Mapping the World of Oliphant’s Novels


About a year ago, at the previous MLA, I gave a talk on a panel that detailed literary reactions to the Scottish Rising of 1745. I’d thought I’d written about it, but in the process of getting this server back up and running, I found this old draft post. As part of that panel, I gave a talk on Victorian reactions to the ’45, focusing on the novels of Margaret Oliphant and Robert Louis Stevenson. Part of the question I wanted to raise was whether the rising is typically understood at a site of political and historical closure that cements the constitution of “Britain” as a cultural entity. One way to get at this, I thought, was to see whether literature written about the rising emphasized Britain over Scotland and England.

But it was also a good opportunity to experiment with using network analysis and mapping to explore the geographic imagination of the nineteenth-century novel. One way to raise the question of political formation i to look at the locations that are explicitly cited in each novel, and to map out how they are connected. To do this I extracted location entities from several of Stevenson’s novels using the Meandre framework (apparently now defunct), as well as 65 of Oliphant’s, derived from the Internet Archive, and I did a series of network analysis graphs using Gephi to look at which locations are cited most frequently, and which other locations they tend to be cited with. An example of a plot this produced is below, and shows locations referenced in Oliphant’s novels, sized by reference frequency and connected by proximity of references.

Vector graph of locations in Oliphant’s Novels, Sized by Degree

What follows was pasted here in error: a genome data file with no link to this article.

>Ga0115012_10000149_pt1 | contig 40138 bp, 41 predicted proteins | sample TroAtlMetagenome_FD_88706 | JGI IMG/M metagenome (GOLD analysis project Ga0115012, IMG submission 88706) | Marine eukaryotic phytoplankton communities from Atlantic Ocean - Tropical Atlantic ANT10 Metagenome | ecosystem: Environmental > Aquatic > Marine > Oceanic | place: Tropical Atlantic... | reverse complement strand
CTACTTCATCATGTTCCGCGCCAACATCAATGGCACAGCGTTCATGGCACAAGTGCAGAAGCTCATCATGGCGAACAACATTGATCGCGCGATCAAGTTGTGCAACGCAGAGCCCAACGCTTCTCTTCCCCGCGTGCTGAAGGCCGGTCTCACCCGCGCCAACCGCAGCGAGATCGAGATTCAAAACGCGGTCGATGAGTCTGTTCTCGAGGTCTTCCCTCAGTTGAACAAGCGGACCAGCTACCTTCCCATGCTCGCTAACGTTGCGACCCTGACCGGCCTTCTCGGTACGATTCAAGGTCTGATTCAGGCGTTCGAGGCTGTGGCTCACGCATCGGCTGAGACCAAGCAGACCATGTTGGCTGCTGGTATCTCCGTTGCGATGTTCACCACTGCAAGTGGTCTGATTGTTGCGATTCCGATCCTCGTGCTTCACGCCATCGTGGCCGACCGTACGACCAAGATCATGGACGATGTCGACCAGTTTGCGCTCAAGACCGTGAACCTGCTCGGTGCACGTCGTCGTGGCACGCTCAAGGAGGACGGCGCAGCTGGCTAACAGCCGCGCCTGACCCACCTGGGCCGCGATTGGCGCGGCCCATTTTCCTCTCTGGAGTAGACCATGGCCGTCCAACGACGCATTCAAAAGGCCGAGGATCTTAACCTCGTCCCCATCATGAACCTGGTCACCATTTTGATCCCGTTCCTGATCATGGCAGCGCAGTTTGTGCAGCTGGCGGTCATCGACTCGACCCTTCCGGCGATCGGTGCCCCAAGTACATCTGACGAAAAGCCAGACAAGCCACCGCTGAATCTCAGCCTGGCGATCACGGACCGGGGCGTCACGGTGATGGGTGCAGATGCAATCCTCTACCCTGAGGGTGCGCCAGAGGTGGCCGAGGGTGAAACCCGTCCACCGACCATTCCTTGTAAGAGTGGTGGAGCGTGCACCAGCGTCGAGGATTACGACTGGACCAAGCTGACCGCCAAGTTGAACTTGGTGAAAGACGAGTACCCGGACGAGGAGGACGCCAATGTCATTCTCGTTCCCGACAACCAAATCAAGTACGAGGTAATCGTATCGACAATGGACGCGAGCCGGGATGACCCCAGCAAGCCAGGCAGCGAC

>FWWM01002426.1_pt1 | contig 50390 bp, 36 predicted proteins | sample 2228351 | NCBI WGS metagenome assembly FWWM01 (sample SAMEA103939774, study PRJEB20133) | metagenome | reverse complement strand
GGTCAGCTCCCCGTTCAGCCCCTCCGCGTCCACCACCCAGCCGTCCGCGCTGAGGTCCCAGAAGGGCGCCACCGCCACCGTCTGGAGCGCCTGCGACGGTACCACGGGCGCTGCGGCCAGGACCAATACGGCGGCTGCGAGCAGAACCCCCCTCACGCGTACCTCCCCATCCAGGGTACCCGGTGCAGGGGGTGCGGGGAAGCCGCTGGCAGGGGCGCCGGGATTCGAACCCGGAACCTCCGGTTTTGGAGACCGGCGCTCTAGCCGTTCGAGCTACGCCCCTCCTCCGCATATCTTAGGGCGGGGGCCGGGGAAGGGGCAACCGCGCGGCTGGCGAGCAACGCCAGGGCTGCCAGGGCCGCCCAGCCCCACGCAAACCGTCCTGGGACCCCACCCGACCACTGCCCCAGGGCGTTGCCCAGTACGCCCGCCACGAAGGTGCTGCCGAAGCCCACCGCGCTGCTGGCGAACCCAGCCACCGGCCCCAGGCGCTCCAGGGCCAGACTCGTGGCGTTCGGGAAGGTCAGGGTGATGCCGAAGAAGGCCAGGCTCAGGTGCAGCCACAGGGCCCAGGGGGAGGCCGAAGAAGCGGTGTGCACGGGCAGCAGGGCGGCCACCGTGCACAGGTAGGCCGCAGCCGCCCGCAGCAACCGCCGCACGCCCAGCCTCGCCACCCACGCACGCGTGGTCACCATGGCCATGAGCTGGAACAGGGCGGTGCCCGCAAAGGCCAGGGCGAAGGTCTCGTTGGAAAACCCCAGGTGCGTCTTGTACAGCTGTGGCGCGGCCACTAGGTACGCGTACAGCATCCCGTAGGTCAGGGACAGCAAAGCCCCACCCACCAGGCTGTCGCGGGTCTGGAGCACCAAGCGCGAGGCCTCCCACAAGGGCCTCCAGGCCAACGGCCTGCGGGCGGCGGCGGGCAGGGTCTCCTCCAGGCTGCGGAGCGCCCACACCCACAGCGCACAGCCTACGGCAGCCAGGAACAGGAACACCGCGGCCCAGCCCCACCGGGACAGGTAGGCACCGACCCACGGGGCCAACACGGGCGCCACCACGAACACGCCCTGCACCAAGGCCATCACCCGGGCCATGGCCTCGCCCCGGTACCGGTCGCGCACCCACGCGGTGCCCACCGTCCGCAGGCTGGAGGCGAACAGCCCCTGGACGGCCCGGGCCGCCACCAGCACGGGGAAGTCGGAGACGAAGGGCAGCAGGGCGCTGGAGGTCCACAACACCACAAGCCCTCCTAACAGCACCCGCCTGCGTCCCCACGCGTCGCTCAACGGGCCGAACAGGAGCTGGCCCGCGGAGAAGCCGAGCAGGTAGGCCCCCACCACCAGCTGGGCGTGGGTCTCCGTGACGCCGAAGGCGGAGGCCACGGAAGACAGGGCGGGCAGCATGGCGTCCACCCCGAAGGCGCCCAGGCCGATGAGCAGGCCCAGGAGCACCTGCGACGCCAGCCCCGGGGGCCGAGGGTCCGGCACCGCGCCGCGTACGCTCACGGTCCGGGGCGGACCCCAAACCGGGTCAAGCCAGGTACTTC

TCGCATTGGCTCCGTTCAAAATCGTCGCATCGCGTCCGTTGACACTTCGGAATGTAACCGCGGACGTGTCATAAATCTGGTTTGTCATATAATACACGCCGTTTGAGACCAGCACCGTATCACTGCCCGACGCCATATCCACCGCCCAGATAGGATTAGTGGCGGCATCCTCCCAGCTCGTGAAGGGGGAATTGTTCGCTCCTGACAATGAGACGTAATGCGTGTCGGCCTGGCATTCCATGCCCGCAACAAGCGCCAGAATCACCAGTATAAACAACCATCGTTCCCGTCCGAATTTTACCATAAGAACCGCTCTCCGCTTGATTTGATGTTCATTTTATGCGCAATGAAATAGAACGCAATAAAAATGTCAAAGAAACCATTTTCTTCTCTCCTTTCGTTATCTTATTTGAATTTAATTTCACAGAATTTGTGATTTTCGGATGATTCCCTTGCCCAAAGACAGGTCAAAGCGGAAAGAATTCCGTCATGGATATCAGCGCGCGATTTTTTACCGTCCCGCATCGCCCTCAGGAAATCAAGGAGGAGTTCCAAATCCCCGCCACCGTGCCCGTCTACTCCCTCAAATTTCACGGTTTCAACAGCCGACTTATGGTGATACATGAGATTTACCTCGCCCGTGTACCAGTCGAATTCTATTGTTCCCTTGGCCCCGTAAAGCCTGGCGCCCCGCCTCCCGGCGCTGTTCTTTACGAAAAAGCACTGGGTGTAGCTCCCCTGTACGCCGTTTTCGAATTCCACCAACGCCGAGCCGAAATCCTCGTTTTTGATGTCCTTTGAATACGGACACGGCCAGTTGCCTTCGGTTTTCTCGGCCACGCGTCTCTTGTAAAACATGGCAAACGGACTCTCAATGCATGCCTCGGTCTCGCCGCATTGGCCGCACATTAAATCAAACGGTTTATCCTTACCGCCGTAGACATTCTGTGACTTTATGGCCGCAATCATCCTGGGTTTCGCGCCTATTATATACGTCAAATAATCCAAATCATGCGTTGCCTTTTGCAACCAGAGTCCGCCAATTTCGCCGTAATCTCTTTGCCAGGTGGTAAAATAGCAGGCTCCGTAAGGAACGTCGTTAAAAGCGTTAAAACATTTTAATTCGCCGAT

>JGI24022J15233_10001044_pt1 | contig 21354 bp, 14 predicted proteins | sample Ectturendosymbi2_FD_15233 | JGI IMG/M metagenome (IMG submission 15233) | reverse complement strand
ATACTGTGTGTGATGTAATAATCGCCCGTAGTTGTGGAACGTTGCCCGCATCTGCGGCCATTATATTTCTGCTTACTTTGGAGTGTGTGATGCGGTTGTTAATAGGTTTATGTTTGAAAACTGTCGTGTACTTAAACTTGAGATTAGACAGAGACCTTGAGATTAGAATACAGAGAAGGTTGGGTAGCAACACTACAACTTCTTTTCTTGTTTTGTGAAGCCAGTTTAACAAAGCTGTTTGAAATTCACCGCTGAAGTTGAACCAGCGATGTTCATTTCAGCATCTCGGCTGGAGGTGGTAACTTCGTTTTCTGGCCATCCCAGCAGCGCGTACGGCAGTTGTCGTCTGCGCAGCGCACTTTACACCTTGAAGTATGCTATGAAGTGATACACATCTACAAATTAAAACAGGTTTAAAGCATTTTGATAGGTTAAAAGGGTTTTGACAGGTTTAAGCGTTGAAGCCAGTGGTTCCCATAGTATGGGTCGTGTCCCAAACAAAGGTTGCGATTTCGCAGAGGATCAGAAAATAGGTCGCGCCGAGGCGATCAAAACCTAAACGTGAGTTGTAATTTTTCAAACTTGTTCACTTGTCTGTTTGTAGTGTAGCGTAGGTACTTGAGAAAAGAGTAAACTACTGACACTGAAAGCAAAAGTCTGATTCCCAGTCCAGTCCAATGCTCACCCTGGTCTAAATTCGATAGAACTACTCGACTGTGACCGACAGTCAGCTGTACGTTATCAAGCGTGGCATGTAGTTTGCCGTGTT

I found it hard to figure out how to visualize the networks effectively in a talk. This was less of a problem for the Gephi visualizations, which are static, though images with a large number of nodes presented a challenge. One strategy I experimented with was to do a screen capture movie and then edit the movie so that I could produce a video that zoomed in as I spoke. In retrospect, it would have been more effective and flexible to use Prezi.

One question that working on the talk raised was how to evaluate the utility of these visualizations in the context of a talk. In the case of Oliphant, the justification accrues in the difficulty of assessing the range and depth of her fiction. An essayist and author of more than ninety novels, works which were often simultaneously serialized across several publications, it is almost impossible to wrap your head around her production. On the other hand, it’s a gives you the chance to make some nice visualizations. Here’s two animations I made using GEPHI and Google Maps. The first is a network map of locations in her novels with node size and proximity scaled to total number of links, the second is a world map with the locations geocoded.



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